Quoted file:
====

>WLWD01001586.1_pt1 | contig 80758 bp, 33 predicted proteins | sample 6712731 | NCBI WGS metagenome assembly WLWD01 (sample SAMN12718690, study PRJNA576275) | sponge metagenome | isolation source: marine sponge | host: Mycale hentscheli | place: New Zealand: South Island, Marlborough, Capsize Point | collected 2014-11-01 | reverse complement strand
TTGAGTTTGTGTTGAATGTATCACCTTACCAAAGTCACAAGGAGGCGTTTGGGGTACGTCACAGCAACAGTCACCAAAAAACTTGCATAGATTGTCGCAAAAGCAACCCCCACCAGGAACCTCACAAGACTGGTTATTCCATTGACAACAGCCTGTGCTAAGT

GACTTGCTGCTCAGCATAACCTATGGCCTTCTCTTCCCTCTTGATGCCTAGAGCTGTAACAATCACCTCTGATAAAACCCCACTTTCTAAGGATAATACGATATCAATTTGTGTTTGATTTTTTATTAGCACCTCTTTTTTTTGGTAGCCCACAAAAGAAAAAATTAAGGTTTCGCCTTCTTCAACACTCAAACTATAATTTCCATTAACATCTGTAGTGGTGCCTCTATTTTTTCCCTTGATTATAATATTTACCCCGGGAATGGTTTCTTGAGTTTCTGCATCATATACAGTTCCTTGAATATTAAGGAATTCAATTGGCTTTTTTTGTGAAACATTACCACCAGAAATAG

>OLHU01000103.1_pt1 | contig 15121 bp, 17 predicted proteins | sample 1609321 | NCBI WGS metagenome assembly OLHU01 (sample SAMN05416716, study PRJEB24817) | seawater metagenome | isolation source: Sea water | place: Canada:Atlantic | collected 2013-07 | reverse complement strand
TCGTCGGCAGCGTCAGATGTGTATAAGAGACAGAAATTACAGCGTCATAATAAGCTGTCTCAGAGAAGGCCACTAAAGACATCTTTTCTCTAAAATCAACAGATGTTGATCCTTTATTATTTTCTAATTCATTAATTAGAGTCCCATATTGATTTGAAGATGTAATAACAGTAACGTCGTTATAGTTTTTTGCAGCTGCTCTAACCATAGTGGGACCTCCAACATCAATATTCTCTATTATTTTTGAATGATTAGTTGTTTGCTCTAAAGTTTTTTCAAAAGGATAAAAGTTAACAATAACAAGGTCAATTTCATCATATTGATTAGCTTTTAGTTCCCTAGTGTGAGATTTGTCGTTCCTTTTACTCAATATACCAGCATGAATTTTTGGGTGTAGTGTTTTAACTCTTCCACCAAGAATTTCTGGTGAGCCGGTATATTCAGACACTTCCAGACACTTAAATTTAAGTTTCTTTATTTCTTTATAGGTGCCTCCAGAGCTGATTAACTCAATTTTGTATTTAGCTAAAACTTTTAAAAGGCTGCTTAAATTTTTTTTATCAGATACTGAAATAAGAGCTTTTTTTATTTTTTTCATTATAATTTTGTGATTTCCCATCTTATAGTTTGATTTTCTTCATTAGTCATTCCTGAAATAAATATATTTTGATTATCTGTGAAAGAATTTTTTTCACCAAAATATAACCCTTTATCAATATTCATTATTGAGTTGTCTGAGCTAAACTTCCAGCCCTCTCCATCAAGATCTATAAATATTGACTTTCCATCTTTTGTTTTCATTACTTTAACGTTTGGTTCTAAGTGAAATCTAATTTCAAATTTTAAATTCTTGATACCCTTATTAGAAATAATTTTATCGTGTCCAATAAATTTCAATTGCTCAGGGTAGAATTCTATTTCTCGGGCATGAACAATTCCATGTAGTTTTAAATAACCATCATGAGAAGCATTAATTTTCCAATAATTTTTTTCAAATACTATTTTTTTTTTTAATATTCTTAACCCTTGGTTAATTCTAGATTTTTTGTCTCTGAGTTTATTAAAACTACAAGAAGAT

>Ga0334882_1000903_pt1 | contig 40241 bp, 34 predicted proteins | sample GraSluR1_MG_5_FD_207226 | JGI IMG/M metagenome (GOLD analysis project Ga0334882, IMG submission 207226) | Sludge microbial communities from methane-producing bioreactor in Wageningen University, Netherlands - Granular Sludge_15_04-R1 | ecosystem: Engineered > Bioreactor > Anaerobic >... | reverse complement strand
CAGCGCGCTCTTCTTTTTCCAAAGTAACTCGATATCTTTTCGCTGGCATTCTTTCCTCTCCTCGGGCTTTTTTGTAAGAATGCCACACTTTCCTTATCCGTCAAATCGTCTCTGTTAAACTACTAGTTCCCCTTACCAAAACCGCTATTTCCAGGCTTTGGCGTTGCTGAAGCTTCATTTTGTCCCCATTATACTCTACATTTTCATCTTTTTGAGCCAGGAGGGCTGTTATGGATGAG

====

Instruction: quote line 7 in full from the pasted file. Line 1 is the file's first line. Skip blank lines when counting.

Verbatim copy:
CAGCGCGCTCTTCTTTTTCCAAAGTAACTCGATATCTTTTCGCTGGCATTCTTTCCTCTCCTCGGGCTTTTTTGTAAGAATGCCACACTTTCCTTATCCGTCAAATCGTCTCTGTTAAACTACTAGTTCCCCTTACCAAAACCGCTATTTCCAGGCTTTGGCGTTGCTGAAGCTTCATTTTGTCCCCATTATACTCTACATTTTCATCTTTTTGAGCCAGGAGGGCTGTTATGGATGAG